There are a lot of mommy bloggers out there who share with us wonderfully photogenic arts and crafts with their toddlers. Moms who set up each craft with the perfect background and catch the most beautiful natural lighting.
Oh, and let me not forget to add they will do this all while their children use their craft supplies in the manner for which they are intended.
I am not one of those mommy bloggers.
My “photography skills” include whipping the iPhone out of my back pocket and snapping a few shots to document what we do all day. I don’t set up the shots with a mind for design, nor do I have the skill to “find the best light.”
I live in Seattle. In a home built in the 1940’s. Although our home definitely has its charms, I would need a map, a flashlight and a professional tracker to help me find great natural lighting.
But we sure do have tons of fun, even if it doesn’t look like a professional photographer took the photos. Click on “Read More” to check out our latest project, complete with really bad photos but surprisingly stunning results (from the 2 year old).
If I had oodles of free time, I would likely take a photography class. I wouldn’t participate, mind you, I’d just be going to make the contacts. It’s the sales background. I know how to network, at least, even if I can’t take a photo that isn’t blurry.
It’s just not a big “thing” for me, but in this Pinterest-ready world, a quality photo is vital when doing anything online. We purchase using our senses, and what is visually appealing in the online world is what gets clicked on. Plain and simple.
So even though my pictures aren’t awesome and it was a struggle to find any good photos to document the process, I must say: what our 2 year old produced is amazing!
These are the 2nd set of poppies she created with a very simple craft set up.
- water balloons (filled with air, not H20)
- tempera paint in red, orange and black
- card stock (but copy paper would work)
- and a black marker.
We got the idea to paint with a balloon from Dhiyana here, but Elise wanted to make stems to look like flowers. I helped her by holding her hand straight while she drew the line. To make the flowers, you simply put red paint on a palette and then put orange in the center of it. Dip the balloons, varying the pressure for different sizes, and use a dollop of black paint for the center.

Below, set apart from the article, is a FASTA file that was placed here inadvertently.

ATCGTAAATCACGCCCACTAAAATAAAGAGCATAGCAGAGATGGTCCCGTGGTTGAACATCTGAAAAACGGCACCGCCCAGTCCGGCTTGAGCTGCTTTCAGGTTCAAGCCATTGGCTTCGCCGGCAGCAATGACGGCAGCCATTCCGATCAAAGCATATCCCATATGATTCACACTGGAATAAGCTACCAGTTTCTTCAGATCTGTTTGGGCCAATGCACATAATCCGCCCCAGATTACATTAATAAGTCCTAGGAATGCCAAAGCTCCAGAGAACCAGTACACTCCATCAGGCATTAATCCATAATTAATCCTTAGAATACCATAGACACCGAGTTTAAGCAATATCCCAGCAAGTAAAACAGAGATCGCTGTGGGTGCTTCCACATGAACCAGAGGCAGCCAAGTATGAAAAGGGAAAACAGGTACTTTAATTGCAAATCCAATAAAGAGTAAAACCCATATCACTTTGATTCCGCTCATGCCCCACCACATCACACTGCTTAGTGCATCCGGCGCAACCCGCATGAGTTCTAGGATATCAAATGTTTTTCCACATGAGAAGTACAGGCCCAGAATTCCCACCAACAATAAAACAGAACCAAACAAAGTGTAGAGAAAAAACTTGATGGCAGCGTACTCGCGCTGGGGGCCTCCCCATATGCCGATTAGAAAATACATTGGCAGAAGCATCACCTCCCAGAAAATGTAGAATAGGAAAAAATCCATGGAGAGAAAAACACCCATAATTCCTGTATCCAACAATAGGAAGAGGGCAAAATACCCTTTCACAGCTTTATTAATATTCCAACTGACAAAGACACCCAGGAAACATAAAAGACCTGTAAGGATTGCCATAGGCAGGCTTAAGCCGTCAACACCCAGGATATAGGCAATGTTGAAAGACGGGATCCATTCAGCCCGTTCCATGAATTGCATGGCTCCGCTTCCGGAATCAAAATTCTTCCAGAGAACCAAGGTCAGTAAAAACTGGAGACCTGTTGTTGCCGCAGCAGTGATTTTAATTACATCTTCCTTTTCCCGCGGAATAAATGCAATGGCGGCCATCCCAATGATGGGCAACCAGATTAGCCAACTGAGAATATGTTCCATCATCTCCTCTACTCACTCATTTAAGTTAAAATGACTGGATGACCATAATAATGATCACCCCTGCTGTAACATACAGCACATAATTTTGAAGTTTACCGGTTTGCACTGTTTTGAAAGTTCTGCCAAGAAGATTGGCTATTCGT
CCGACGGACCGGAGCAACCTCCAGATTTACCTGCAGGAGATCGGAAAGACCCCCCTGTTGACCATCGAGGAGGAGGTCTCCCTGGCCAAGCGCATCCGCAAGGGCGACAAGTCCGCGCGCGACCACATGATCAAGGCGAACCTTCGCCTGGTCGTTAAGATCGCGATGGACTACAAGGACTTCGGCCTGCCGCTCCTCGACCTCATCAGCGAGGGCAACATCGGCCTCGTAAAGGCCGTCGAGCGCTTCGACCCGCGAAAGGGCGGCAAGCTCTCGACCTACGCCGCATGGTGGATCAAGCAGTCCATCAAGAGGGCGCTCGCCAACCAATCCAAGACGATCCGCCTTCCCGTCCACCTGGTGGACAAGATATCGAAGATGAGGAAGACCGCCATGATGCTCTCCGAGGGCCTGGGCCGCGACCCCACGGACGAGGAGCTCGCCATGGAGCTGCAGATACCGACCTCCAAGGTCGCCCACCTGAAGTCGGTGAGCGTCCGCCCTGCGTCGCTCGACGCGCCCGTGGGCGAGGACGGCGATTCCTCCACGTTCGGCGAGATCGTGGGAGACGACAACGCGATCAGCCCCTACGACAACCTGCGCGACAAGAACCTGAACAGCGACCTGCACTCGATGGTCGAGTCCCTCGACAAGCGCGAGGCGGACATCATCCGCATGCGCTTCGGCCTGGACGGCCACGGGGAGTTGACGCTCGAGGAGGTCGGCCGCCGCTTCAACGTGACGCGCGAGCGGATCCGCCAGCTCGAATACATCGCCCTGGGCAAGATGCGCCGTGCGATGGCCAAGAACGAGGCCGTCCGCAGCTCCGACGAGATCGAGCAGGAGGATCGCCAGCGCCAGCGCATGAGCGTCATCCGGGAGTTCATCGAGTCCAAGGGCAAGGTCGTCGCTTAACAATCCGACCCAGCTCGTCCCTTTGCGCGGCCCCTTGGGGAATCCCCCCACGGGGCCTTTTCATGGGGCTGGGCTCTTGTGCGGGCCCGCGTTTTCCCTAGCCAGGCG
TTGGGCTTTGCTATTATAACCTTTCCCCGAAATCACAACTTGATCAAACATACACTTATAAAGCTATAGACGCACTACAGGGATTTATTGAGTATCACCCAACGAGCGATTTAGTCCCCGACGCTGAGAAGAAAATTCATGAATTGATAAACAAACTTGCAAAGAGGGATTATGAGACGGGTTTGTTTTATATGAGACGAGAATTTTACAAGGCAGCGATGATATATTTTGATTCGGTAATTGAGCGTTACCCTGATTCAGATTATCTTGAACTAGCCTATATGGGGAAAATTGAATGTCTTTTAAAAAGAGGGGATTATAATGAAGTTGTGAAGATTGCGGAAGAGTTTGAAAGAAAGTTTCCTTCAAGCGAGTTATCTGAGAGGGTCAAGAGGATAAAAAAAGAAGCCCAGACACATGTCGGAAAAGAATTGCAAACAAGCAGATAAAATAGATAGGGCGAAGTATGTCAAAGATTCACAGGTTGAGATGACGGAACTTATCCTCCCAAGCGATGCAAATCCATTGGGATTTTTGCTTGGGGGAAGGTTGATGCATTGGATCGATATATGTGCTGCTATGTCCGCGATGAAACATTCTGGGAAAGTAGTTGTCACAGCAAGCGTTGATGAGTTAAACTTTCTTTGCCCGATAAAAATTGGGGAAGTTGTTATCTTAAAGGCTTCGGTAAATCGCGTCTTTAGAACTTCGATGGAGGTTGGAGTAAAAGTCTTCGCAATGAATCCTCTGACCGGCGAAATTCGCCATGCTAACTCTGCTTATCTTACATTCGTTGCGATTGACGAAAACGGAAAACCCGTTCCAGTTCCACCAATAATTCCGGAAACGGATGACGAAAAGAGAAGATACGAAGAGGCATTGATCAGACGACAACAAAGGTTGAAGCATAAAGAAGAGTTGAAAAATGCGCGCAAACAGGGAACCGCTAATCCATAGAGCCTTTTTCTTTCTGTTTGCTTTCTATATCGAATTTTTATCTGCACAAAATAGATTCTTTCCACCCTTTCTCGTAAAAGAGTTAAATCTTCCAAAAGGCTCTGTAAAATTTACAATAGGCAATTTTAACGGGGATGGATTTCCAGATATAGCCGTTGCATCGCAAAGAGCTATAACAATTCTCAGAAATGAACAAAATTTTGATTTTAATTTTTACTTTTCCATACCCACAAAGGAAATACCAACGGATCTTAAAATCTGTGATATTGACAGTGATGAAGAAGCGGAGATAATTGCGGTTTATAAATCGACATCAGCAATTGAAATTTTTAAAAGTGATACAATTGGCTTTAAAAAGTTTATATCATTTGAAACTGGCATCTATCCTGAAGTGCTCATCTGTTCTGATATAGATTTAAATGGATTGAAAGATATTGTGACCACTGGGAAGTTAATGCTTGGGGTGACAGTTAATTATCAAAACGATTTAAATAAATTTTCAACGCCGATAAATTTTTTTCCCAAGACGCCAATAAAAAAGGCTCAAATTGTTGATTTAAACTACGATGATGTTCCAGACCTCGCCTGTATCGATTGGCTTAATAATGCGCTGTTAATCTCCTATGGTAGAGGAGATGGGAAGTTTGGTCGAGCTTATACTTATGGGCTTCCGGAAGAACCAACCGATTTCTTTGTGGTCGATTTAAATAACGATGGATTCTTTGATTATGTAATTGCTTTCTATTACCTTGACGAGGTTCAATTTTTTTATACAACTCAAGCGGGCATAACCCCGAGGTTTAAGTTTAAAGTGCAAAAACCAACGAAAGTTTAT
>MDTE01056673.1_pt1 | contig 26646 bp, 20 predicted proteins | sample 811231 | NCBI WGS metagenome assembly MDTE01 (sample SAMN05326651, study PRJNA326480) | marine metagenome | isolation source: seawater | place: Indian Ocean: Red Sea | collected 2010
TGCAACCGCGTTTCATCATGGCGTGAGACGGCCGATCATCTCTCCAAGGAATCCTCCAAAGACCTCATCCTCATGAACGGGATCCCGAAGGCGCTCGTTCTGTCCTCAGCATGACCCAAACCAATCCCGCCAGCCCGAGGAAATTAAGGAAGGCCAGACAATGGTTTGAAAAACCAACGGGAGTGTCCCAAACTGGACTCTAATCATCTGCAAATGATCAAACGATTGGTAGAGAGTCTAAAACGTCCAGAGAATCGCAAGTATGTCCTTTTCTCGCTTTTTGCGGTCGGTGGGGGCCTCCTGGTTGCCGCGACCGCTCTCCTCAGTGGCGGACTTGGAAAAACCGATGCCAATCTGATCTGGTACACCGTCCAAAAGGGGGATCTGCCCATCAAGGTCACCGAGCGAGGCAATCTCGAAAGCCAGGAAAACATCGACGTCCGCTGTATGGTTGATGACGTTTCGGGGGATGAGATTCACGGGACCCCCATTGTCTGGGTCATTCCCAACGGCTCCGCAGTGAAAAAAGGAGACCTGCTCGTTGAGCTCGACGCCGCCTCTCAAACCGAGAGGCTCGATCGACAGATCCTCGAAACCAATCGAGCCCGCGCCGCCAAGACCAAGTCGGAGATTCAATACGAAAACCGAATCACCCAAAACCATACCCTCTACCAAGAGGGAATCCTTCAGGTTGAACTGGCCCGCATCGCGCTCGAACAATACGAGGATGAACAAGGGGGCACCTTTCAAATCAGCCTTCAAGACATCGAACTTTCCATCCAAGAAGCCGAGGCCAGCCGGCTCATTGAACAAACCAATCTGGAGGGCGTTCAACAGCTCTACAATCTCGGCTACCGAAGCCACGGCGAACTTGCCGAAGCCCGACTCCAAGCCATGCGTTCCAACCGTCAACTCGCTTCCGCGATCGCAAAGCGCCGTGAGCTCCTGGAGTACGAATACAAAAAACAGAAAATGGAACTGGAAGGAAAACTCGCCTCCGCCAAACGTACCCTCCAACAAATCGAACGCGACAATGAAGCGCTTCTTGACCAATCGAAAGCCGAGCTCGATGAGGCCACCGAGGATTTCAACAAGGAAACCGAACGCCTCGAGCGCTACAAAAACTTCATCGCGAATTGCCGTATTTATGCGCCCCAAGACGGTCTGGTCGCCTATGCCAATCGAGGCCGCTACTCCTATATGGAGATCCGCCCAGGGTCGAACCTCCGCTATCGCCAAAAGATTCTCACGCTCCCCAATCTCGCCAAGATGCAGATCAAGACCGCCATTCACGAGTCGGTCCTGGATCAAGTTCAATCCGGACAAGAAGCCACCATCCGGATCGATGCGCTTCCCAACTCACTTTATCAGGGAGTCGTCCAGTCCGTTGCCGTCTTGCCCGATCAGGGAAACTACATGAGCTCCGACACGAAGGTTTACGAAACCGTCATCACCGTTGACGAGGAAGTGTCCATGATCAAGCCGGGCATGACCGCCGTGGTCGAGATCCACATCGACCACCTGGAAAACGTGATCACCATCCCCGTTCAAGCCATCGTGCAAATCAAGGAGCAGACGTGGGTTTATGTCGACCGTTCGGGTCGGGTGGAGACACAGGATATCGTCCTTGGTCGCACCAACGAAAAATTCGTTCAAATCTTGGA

Once the poppies were painted (all three canvases worth), Elise wanted more crafting fun. She indicated that one was a happy balloon, and the other sad and tried to make a face on one. The paint just smeared when she put it on the balloons, and it made for a great discussion.
After asking for my help to draw the faces, I complied and asked her to paint some “highly technical, feats of engineering:” toilet paper balloon holders.
Yes. Sometimes when I have to cut up 1,000 vegetables for a stir-fry dinner, I give her tasks that might be considered silly. She seems to enjoy them, so I’m going to continue giving them until she is old enough not to try and play in the kitchen when I am wielding a butcher’s knife.
I’m not very good with pointy objects and that, coupled with the fact that I can be a complete klutz, makes it a very dangerous place for her to be. Who am I kidding: the kitchen is a dangerous place for me to be, as well.
One word of caution about this project: I am one of those paranoid people who say not to let a 2 year old out of your sight with a latex balloon. Even though Elise isn’t mouthing much anymore, I still consider it a big risk. We kept her in her booster seat and monitored her very closely during the project.
I am kind of paranoid about NEVER giving latex balloons to young children left unattended. The combination can be tragic if they mouth the balloon and it bursts. The balloon stands were a way of continuing the fun but making sure that the balloons never made it off the table into her hands.
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Take some time to comment and let me know what you think of this fun. Have you ever painted with unlikely objects? Let us know so we can give them a try! Thanks for sharing in our fun today.